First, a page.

Knowing that the right time to harvest has arrived is one of the most challenging aspects of growing your own cannabis. It's an exciting time, but if you harvest too soon you'll miss out on the highest production of resin, and if you harvest too late those same resin glands start to degrade. With so much depending on harvesting your cannabis at the right time it's good to have some knowledge about the biological changes each plant goes through.
You should become familiar with the pistils, which are the long hairs that grow from inside the calyxes of flowers since it is a change in their color that lets you know that cannabis harvest time approaches. At first, they are thin, stringy, and white, but they darken until they turn rusty colors of orange, red, and brown, and this signals that the flowers have reached maturity.
However, the pistils of mature flowers aren't the only thing you should monitor. To produce cannabis with the highest levels of a strain's particular blend of chemical compounds (cannabinoids, terpenes, etc.) you'll need a handheld microscope (30-100X) to monitor the development of trichomes, the sticky glands of resin that cover the flowers and produce those compounds. At first, the trichomes will be clear, but check them daily and you'll see them swell and elongate (some even form a little “cap” on the end) before turning cloudy, opaque, or white. This change in color tells you that the trichomes aren't producing any more chemical compounds, and the flowers are ready for harvest. Harvesting your flowers during this time is critical (preferably in the morning) because once those fragile trichomes change color again (to an amber color) it means those precious chemical compounds have started to degrade and lose their potency.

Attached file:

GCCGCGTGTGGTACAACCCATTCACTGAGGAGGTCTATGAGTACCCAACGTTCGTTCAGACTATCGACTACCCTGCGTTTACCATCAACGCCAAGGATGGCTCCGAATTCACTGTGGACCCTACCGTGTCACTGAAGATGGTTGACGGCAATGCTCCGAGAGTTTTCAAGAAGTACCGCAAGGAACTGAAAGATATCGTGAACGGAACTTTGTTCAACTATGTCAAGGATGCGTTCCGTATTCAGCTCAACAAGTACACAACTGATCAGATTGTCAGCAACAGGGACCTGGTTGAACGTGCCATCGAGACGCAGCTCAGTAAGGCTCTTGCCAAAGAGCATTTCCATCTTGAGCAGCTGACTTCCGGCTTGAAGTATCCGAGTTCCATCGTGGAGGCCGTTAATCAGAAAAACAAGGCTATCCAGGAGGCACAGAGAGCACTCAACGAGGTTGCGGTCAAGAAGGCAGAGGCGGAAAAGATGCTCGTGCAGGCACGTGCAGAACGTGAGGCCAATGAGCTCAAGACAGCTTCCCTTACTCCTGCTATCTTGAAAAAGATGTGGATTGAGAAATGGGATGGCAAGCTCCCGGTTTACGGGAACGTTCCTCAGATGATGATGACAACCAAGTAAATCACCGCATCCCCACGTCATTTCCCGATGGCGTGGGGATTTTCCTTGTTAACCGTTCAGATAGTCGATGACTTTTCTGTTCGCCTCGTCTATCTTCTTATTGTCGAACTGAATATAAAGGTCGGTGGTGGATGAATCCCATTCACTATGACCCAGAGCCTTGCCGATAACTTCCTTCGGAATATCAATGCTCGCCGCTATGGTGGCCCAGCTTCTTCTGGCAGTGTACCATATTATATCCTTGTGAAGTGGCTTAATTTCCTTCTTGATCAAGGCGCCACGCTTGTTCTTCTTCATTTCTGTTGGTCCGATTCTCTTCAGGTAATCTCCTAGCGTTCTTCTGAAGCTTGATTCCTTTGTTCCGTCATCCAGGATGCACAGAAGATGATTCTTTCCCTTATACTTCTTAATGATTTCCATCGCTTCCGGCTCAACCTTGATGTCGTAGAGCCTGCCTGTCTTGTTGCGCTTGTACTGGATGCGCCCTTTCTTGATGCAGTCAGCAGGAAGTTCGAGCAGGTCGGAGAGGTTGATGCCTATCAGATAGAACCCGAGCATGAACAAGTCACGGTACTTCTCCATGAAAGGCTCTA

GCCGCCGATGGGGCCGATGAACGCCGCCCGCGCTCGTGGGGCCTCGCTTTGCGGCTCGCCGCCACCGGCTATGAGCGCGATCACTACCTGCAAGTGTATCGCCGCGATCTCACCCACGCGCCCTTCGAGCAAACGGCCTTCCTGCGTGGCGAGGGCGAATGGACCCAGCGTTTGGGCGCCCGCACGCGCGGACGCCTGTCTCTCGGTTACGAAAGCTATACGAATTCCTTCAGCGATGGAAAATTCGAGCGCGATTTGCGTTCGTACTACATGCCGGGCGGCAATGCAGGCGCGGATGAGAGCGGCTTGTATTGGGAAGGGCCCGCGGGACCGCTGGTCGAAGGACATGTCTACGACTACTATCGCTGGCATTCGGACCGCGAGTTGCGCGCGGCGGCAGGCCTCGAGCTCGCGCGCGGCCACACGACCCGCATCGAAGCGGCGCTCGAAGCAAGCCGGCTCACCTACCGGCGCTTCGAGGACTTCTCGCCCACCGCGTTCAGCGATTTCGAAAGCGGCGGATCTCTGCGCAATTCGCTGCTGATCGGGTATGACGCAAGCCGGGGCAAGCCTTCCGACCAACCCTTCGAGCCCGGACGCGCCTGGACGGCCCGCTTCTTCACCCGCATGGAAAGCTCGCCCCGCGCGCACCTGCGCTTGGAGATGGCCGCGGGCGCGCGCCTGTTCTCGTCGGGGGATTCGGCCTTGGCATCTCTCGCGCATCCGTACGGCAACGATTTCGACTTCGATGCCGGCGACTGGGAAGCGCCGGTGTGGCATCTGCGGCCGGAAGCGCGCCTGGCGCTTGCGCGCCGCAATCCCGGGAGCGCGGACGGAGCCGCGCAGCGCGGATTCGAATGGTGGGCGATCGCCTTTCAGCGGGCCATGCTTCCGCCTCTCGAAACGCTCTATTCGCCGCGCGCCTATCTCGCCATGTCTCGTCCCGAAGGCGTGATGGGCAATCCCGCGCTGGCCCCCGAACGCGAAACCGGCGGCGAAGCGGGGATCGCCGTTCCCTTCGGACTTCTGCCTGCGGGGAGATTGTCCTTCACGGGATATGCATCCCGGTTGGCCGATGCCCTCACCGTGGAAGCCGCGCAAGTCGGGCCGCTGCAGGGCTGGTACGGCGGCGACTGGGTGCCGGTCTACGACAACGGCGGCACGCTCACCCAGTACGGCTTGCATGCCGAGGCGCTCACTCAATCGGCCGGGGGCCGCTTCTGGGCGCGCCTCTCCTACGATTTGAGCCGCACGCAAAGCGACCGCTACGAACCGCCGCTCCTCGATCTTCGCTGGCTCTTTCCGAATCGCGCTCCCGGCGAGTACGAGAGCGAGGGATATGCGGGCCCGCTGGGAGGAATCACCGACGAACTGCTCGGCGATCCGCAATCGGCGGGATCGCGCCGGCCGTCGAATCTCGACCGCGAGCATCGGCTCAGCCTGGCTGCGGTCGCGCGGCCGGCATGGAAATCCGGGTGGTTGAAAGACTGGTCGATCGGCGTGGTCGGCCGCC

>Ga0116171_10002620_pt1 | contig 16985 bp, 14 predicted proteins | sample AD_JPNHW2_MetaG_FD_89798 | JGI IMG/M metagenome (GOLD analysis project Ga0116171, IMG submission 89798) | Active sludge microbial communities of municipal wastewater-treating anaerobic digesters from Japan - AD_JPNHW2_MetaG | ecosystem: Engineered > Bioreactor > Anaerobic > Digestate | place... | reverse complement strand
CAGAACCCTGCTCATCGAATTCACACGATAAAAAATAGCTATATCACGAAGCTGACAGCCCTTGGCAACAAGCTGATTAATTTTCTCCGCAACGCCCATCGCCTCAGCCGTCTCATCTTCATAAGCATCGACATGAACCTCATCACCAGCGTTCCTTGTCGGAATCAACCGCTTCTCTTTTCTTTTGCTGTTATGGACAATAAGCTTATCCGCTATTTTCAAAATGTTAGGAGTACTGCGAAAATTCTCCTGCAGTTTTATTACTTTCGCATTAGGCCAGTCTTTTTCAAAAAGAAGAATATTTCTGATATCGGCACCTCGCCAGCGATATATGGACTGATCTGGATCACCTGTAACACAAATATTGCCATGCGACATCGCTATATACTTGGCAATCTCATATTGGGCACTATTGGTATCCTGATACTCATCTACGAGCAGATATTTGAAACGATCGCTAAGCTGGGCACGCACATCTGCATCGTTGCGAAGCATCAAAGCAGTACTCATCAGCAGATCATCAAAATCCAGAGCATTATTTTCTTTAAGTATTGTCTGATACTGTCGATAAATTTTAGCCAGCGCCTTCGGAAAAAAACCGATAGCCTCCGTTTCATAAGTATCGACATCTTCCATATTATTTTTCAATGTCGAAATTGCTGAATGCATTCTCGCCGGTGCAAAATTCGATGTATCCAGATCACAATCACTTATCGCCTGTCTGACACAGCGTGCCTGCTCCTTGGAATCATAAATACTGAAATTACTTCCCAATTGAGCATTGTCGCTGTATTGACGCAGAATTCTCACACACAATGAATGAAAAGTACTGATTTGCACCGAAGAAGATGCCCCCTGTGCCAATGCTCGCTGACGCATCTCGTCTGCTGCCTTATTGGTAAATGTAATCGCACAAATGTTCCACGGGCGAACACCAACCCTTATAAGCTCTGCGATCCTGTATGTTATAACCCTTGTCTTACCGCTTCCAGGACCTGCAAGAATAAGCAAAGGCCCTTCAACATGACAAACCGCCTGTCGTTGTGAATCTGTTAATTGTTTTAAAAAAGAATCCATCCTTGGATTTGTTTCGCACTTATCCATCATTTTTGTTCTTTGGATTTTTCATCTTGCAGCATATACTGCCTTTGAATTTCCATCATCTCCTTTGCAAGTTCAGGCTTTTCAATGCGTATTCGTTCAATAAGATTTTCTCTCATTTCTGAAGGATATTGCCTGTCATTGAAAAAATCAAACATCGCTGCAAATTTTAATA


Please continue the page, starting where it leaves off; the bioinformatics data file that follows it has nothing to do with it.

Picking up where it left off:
We must also keep in mind that pistils and trichomes can sometimes develop at different rates depending on where they are on the plant, so it's best if you check several flowers each day. No matter what, don't get discouraged; growing your own cannabis is a continual learning process, and with practice, you'll get better at spotting the signs for harvest.